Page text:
When Thursday night's rain-delayed game finally came to an end, a distraught David Ortiz met the media in the Red Sox clubhouse.
He chewed out the media, throwing a temper tantrum fit for a grade school classroom instead of a place where adults conduct business, and blamed them for taking a fastball to the ribs in the fourth inning.
After all the chatter about bat flips and the fact that Ortiz had never been hit before by the Yankees, Big Papi thought the media was to blame for a pitch to his ample midsection.
He should have looked across the clubhouse to Josh Beckett, who hit Derek Jeter and Alex Rodriguez earlier in the contest, but that's neither here nor there.
That kind of whiny reaction hours after the incident leads to two thoughts. The first is that it is a shame that CC Sabathia didn't hit him in the mouth (not really, but grow up) and the second is that the Yankees must have pounded the Red Sox.
Alas, our whiny Papi is just someone who puts himself before the team because the Red Sox left the Bronx with their second straight sweep of the Yankees. Sabathia cruised through six innings, but fell apart in the seventh as the Sox posted seven runs en route to an 8-3 win.
Because baseball is a game that always makes room for a dramatic narrative, Ortiz started the rally with a single and ended it with a two-run double off of David Robertson. For most people, that (and the fact that New York was spared the music of the Black Eyed Peas) would be enough to make it a happy night, but Ortiz wasn't ready to smile.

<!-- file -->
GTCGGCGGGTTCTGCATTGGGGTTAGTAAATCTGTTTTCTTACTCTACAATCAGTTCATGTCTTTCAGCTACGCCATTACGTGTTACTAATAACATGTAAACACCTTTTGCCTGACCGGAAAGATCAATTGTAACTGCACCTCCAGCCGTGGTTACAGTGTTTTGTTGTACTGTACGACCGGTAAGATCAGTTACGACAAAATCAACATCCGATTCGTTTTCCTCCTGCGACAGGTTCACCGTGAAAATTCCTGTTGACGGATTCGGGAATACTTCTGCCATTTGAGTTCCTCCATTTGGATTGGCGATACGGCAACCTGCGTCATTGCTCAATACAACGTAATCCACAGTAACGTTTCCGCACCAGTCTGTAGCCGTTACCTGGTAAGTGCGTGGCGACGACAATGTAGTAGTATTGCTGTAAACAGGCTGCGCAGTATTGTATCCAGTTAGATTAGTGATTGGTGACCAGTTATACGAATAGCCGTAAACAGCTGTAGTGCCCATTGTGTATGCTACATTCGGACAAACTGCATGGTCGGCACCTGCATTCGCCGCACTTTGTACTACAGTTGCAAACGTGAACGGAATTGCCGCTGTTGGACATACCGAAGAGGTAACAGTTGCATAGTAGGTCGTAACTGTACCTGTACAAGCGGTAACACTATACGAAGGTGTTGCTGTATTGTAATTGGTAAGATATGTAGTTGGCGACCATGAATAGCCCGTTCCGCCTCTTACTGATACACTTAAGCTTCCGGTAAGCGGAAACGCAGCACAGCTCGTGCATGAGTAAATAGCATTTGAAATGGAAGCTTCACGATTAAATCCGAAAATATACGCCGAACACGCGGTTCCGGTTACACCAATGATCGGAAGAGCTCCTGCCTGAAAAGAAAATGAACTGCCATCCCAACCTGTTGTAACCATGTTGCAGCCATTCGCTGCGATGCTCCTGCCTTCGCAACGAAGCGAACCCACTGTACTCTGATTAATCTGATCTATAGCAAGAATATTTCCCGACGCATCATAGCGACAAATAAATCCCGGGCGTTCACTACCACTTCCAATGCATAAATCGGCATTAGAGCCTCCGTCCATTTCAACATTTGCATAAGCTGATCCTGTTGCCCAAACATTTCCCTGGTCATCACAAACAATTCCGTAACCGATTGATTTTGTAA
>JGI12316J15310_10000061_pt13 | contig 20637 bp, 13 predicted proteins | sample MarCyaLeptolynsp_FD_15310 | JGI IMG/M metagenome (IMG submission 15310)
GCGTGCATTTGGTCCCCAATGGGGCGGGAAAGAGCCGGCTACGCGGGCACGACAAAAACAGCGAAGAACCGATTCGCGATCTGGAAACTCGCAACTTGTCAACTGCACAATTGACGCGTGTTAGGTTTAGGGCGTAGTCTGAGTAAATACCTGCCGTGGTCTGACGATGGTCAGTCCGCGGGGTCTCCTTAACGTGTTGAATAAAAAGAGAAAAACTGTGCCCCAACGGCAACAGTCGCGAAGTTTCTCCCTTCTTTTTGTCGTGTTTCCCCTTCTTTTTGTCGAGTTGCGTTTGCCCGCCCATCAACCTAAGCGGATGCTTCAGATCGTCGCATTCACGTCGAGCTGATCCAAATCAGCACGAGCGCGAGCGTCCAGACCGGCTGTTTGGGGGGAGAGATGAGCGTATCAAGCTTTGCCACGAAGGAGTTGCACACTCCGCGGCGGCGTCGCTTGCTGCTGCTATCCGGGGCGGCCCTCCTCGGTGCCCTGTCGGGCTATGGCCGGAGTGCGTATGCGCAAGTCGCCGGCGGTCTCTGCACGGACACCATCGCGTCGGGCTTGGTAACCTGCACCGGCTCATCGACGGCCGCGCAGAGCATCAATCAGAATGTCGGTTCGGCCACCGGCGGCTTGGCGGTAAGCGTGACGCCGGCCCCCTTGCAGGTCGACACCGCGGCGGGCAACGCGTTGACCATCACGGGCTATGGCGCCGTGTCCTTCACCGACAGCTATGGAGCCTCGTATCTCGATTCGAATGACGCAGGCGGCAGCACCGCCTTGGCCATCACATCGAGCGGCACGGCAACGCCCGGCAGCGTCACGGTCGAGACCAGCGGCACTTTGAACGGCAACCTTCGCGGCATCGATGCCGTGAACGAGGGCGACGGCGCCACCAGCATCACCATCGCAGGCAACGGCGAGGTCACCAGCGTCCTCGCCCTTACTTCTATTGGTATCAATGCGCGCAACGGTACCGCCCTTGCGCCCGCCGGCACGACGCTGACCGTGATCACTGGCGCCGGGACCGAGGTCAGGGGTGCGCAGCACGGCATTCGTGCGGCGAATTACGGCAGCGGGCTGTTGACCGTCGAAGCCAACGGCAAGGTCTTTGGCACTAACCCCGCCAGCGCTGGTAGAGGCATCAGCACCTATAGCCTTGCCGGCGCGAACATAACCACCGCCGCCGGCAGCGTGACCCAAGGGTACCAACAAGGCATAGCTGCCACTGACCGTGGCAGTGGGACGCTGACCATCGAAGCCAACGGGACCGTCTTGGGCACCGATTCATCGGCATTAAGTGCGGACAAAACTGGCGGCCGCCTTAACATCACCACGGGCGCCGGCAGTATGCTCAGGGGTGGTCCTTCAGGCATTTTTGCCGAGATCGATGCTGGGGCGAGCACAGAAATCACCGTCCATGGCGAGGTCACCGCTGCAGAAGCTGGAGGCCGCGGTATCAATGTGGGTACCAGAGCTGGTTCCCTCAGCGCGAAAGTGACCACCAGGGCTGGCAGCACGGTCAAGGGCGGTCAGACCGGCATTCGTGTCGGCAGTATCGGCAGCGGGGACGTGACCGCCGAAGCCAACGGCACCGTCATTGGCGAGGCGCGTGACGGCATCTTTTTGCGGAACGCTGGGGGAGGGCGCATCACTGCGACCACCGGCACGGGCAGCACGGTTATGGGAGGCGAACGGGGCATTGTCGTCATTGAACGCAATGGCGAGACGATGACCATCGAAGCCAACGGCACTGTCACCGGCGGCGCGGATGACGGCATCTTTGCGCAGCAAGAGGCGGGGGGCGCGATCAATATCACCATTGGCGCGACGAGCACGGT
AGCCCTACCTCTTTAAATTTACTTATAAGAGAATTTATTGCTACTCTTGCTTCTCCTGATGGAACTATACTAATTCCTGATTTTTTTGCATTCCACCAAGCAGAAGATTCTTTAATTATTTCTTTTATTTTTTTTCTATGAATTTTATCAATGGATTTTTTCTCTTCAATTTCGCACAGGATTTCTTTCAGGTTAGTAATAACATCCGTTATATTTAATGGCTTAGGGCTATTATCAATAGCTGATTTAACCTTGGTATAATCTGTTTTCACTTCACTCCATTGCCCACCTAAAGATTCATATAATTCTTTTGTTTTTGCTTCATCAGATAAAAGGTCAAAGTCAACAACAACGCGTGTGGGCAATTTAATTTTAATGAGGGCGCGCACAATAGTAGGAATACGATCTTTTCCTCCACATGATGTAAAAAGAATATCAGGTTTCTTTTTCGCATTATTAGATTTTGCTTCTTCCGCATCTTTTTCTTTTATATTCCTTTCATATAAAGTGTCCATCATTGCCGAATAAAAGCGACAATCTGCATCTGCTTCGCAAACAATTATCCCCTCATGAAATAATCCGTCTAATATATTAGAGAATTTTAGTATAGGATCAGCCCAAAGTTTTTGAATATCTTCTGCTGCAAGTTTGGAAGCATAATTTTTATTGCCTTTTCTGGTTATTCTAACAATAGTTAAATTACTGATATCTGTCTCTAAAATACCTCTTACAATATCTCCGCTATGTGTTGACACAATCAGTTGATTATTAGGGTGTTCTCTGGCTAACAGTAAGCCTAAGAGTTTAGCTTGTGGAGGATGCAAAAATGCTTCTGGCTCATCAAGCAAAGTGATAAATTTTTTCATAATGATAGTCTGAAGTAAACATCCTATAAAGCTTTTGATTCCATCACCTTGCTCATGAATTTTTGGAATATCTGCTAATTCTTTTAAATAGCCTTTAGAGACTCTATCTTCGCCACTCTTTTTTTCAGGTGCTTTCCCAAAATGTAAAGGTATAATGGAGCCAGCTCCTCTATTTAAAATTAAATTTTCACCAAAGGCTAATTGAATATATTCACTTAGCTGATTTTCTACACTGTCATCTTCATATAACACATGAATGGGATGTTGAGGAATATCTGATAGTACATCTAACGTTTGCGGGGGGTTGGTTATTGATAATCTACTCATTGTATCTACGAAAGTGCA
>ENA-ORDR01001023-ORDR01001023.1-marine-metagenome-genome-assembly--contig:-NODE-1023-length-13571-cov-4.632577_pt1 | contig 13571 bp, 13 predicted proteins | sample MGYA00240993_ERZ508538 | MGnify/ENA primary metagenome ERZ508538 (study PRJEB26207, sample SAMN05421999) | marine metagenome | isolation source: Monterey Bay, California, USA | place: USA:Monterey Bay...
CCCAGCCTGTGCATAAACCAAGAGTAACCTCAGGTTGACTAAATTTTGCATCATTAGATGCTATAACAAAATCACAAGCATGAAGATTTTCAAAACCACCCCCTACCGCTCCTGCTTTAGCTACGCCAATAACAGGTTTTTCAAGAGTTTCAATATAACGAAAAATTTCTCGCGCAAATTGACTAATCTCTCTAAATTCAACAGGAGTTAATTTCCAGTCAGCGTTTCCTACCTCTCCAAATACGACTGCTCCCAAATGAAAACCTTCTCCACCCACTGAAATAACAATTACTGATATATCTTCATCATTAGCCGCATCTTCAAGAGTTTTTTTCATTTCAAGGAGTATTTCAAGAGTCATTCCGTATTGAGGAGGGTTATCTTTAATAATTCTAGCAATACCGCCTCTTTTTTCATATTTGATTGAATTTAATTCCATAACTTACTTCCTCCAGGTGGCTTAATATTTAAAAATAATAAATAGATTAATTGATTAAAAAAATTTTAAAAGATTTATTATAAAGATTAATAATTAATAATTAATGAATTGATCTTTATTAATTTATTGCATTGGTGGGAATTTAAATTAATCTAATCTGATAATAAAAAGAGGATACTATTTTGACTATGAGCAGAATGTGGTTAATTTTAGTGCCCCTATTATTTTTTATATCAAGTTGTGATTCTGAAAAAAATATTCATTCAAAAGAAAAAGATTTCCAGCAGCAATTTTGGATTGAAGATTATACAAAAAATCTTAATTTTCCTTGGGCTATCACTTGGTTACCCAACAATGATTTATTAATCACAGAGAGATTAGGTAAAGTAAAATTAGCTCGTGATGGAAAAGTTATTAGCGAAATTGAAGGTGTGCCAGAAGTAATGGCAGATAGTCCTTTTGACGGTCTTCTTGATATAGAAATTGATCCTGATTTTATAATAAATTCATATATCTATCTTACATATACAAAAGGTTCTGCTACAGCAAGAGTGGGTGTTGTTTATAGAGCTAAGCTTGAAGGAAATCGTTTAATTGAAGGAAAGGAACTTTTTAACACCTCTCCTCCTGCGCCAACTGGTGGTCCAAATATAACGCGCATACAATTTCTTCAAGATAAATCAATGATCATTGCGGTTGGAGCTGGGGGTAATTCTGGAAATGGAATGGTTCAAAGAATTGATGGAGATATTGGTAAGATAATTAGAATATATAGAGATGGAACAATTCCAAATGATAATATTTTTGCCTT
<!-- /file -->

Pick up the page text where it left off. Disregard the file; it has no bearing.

Despite all the shots we've taken at him in this post, we can kind of understand it. Beating the Yankees for the eighth time in nine games can't possibly offer the Red Sox or Ortiz any joy at this point in the season.
It's been such thorough domination -- the two Bronx sweeps haven't happened in the same season since 1912 -- that you can't really blame a guy from focusing on things other than the result. The Red Sox expect to beat the Yankees right now and that's not going to change unless the Yankees address some of the flaws on their roster before the teams renew hostilities later in the summer.
That leads us to the worst part of the whole thing. The problem for the Yankees right now isn't that they are a terrible team.
It was just three days ago that everyone felt awfully good about the Yankees coming off of a 6-3 west coast trip and they remain one of the best teams in baseball. The problem is that the Red Sox are clearly and demonstrably better.
That can change over a long season, see 2009 for proof, but we know who the best team in the American League is right now.